With so many platforms busy building, it’s easy to forget that NFTs are a new and emerging technology. The mind boggles at how the landscape might look in a year or two. In any case, don’t expect the NFT hype to die down anytime soon. 

Disclaimer: This material is not sponsored by any organization mentioned in the article.


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Artificial Intelligence

Global Economic Impact of AI: Facts and Figures



Sharmistha Chatterjee Hacker Noon profile picture

@sharmi1206Sharmistha Chatterjee

Summarization of Research Insights from Emerj, Harvard Business Review, MIT Sloan, and Mckinsey

Wall Street, venture capitalists, technology executives, data scientists — all have important reasons to understand the growth and opportunity in the artificial intelligence market to access business growth and opportunities. This gives them insights on funds invested in AI and analytics as well potential revenue growth and turnover. Indeed, the growth of AI, continuing research, development of easier open source libraries and applications in small to large scale industries are sure to revolutionize the industry the next two decades and the impact is getting felt in almost all the countries worldwide.

To dive deep into the growth of AI and future trends, an insight into the type and size of the market is essential along with (a) AI-related industry market research forecasts and (b) data from reputable research sources for insight into AI valuation and forecasting.

The blog is structured as follows :

  • To provide a short consensus on well-researched projections of AI’s growth and market value in the coming decade.
  • To understand the per capita income and GDP of each country from businesses driven by AI and analytics.

Impact of AI is so widespread, touching and vivid that:

IBM’s CEO claims a potential $2 trillion dollar market for “cognitive computing”).

Google co-founder Larry Page states that “Artificial intelligence would be the ultimate version of Google. The ultimate search engine is capable of understanding everything on the web. It will become so much AI driven that in near future ,it would understand exactly what you wanted and it would give you the right thing. We’re nowhere near doing that now. However, we can get incrementally closer to that, and that is basically what we’re working on”.

Different sectors exhibit dynamics in terms of adopting and absorbing AI, leading to different levels of economic impact.


On comparing different industry-sectors we see from the figure above:

In high-tech industries like Telecom and media has already adopted AI relatively rapidly and looking for transformations in all possible avenues. They are then followed by Consumer, Financial Services and Professional Services.

Healthcare and Industrial Sector are adopting AI slowly. Energy and Public Sector are the slowest adaptors to this transition.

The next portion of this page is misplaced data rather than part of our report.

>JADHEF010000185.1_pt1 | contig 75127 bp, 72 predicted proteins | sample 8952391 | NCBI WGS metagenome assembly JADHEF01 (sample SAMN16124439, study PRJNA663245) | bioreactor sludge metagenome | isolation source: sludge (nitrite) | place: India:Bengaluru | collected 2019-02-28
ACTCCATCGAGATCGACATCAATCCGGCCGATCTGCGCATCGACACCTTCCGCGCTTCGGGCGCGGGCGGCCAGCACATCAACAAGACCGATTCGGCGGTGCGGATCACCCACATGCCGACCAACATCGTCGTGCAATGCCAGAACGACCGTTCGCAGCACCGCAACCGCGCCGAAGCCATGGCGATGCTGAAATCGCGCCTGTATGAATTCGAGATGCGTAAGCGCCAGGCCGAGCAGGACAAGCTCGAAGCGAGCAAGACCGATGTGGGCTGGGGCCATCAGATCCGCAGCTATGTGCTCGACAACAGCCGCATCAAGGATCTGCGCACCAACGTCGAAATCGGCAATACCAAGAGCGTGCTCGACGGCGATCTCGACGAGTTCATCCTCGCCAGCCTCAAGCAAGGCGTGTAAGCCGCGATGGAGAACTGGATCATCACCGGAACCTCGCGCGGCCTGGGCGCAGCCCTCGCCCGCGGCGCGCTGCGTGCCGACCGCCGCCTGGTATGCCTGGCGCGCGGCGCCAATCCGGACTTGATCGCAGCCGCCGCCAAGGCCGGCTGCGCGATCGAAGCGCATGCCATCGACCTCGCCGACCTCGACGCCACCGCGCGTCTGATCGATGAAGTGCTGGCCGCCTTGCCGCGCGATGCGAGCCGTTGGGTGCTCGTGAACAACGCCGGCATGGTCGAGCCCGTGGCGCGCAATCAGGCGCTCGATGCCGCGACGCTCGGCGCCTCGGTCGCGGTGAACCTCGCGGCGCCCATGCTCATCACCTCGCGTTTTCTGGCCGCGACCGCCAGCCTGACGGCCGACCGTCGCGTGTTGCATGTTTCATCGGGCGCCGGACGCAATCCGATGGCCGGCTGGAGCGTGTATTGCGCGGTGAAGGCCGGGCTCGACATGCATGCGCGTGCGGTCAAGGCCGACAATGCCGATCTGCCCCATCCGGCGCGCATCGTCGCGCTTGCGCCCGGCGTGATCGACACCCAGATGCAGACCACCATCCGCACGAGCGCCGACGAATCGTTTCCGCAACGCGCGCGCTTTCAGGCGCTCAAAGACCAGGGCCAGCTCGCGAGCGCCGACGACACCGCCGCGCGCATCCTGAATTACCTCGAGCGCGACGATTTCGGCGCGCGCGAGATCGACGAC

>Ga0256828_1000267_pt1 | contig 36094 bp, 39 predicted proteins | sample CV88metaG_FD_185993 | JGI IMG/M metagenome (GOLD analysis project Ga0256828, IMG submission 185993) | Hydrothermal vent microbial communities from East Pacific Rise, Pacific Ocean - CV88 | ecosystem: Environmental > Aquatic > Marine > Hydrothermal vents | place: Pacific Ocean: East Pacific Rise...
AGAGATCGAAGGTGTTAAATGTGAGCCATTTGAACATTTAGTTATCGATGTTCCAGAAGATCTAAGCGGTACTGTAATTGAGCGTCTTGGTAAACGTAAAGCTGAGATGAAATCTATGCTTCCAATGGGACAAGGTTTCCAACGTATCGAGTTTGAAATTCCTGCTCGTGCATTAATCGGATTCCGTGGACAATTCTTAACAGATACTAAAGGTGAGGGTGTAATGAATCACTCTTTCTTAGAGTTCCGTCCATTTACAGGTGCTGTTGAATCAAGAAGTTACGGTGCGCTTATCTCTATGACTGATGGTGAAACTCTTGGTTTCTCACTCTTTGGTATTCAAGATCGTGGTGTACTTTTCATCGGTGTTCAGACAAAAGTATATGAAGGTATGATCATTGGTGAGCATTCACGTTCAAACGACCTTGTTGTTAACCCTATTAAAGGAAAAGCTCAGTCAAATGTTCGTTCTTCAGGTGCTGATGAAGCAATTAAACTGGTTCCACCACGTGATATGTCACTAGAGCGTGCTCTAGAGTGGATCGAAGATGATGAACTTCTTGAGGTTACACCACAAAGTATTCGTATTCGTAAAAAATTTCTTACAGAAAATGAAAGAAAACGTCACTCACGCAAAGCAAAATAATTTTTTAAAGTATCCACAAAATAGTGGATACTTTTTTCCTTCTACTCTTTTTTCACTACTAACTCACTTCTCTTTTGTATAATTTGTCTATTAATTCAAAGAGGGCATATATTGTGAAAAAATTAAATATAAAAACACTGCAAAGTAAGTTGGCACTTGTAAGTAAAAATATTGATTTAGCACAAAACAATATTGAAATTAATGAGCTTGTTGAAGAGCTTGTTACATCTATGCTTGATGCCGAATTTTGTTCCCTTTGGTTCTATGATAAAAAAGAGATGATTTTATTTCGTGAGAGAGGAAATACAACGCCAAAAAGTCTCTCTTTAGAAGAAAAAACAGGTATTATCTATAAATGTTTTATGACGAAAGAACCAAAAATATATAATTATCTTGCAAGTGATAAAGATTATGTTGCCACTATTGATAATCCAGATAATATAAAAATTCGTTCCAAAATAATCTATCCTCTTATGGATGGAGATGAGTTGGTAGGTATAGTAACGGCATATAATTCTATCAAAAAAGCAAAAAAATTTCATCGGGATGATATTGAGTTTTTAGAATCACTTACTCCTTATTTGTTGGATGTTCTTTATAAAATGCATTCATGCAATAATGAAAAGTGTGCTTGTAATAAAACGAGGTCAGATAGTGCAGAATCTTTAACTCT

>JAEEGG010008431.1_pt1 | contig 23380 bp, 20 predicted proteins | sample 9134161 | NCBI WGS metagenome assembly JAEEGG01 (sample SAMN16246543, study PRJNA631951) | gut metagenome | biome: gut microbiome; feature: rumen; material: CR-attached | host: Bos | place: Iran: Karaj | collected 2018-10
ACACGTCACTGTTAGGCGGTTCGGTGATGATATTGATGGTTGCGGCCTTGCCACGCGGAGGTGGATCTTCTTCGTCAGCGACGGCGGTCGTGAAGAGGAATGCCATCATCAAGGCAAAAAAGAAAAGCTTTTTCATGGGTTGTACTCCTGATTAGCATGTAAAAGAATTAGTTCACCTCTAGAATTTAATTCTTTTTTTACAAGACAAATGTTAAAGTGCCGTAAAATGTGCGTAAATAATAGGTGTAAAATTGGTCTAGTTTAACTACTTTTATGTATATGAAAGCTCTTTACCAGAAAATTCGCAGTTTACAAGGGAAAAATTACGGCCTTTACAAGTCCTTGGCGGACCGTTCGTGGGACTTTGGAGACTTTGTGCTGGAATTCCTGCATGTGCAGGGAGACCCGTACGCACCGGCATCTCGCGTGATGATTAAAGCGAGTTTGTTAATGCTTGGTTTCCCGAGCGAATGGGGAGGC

Further, the economic impact in the telecom and high-tech sector could be more than double that of healthcare in 2030. If the national average of macroeconomic impact is 100, healthcare might experience 40 percent lower impact (i.e. 60). The fast and rapid adopters like the telecom and high-tech sector are highly influenced by AI and could experience 40 percent higher impact (i.e. 140) than the national average.

Several internal and external factors specific to a country or a state, have been known to affect AI-driven productivity growth, including labor automation, innovation, and new competition. In addition, certain micro factors, such as the pace of adoption of AI, and macro factors such as a country’s global connectedness and labor-market structure also plays a certain factor to the size of the impact.

The end result is to grow the AI value chain and boost the ICT sector, making an important economic contribution to an economy.

Production channels: Direct economic impact of AI aims to automate production and save cost. It primarily considers three production dimensions. Firstly it includes calling labor and capital “augmentation”, where new AI capacity is developed, deployed, and operated by new engineers and big data analysts. Second, investment in AI technologies saves labor as machines take over tasks that humans currently perform. Thirdly, better AI-driven innovation saves overall cost (including infrastructure), enabling firms to produce the same output with the same or lower inputs.

Augmentation: Relates to increased use of productive AI-driven labor and capital.

Substitution: AI-driven technologies offer better results in the field like automation, where it has been found to be more cost-effective. It has also discovered ways and means to substitute other factors of production. Advanced economies could gain about 10 to 15 percent of the impact from labor substitution, compared with an impact of 5 to 10 percent in developing economies.

Product and service innovation and extension: Motivation for investment in AI beyond labor substitution can produce additional economic output by expanding firms’ portfolios, increasing channels for products and services (for e.g. AI-based recommendations), developing new business models, or combination of the three.